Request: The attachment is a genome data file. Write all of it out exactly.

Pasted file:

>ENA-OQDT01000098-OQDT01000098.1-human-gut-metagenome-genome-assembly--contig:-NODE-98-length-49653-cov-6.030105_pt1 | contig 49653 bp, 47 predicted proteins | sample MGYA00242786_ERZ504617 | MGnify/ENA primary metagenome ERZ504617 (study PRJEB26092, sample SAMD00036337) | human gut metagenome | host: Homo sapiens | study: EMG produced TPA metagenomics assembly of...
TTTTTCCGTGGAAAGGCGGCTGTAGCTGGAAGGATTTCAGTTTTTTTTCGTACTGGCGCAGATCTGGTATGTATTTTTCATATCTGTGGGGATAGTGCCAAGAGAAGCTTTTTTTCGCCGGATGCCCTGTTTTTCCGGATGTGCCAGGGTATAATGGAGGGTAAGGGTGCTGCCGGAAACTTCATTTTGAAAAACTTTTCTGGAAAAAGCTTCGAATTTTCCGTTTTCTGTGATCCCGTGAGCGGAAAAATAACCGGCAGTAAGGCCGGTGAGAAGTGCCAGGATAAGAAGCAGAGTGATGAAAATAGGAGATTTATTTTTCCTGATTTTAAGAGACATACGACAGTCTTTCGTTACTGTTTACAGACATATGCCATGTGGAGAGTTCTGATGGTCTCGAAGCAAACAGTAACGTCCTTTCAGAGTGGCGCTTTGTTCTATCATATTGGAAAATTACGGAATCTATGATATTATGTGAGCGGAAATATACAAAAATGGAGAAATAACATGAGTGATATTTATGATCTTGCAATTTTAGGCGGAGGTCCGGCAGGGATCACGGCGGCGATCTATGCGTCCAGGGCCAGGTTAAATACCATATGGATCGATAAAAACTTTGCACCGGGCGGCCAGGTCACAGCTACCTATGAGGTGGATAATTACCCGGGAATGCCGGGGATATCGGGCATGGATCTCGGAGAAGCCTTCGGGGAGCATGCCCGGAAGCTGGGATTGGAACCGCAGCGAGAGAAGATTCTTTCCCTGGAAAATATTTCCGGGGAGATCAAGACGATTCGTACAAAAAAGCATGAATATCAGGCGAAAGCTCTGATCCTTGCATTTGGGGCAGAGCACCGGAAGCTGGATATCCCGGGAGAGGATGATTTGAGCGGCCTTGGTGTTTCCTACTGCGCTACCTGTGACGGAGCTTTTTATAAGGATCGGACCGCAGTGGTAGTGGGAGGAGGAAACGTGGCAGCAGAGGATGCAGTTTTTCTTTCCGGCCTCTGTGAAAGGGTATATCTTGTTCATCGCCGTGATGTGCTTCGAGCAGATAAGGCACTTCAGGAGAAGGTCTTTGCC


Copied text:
>ENA-OQDT01000098-OQDT01000098.1-human-gut-metagenome-genome-assembly--contig:-NODE-98-length-49653-cov-6.030105_pt1 | contig 49653 bp, 47 predicted proteins | sample MGYA00242786_ERZ504617 | MGnify/ENA primary metagenome ERZ504617 (study PRJEB26092, sample SAMD00036337) | human gut metagenome | host: Homo sapiens | study: EMG produced TPA metagenomics assembly of...
TTTTTCCGTGGAAAGGCGGCTGTAGCTGGAAGGATTTCAGTTTTTTTTCGTACTGGCGCAGATCTGGTATGTATTTTTCATATCTGTGGGGATAGTGCCAAGAGAAGCTTTTTTTCGCCGGATGCCCTGTTTTTCCGGATGTGCCAGGGTATAATGGAGGGTAAGGGTGCTGCCGGAAACTTCATTTTGAAAAACTTTTCTGGAAAAAGCTTCGAATTTTCCGTTTTCTGTGATCCCGTGAGCGGAAAAATAACCGGCAGTAAGGCCGGTGAGAAGTGCCAGGATAAGAAGCAGAGTGATGAAAATAGGAGATTTATTTTTCCTGATTTTAAGAGACATACGACAGTCTTTCGTTACTGTTTACAGACATATGCCATGTGGAGAGTTCTGATGGTCTCGAAGCAAACAGTAACGTCCTTTCAGAGTGGCGCTTTGTTCTATCATATTGGAAAATTACGGAATCTATGATATTATGTGAGCGGAAATATACAAAAATGGAGAAATAACATGAGTGATATTTATGATCTTGCAATTTTAGGCGGAGGTCCGGCAGGGATCACGGCGGCGATCTATGCGTCCAGGGCCAGGTTAAATACCATATGGATCGATAAAAACTTTGCACCGGGCGGCCAGGTCACAGCTACCTATGAGGTGGATAATTACCCGGGAATGCCGGGGATATCGGGCATGGATCTCGGAGAAGCCTTCGGGGAGCATGCCCGGAAGCTGGGATTGGAACCGCAGCGAGAGAAGATTCTTTCCCTGGAAAATATTTCCGGGGAGATCAAGACGATTCGTACAAAAAAGCATGAATATCAGGCGAAAGCTCTGATCCTTGCATTTGGGGCAGAGCACCGGAAGCTGGATATCCCGGGAGAGGATGATTTGAGCGGCCTTGGTGTTTCCTACTGCGCTACCTGTGACGGAGCTTTTTATAAGGATCGGACCGCAGTGGTAGTGGGAGGAGGAAACGTGGCAGCAGAGGATGCAGTTTTTCTTTCCGGCCTCTGTGAAAGGGTATATCTTGTTCATCGCCGTGATGTGCTTCGAGCAGATAAGGCACTTCAGGAGAAGGTCTTTGCC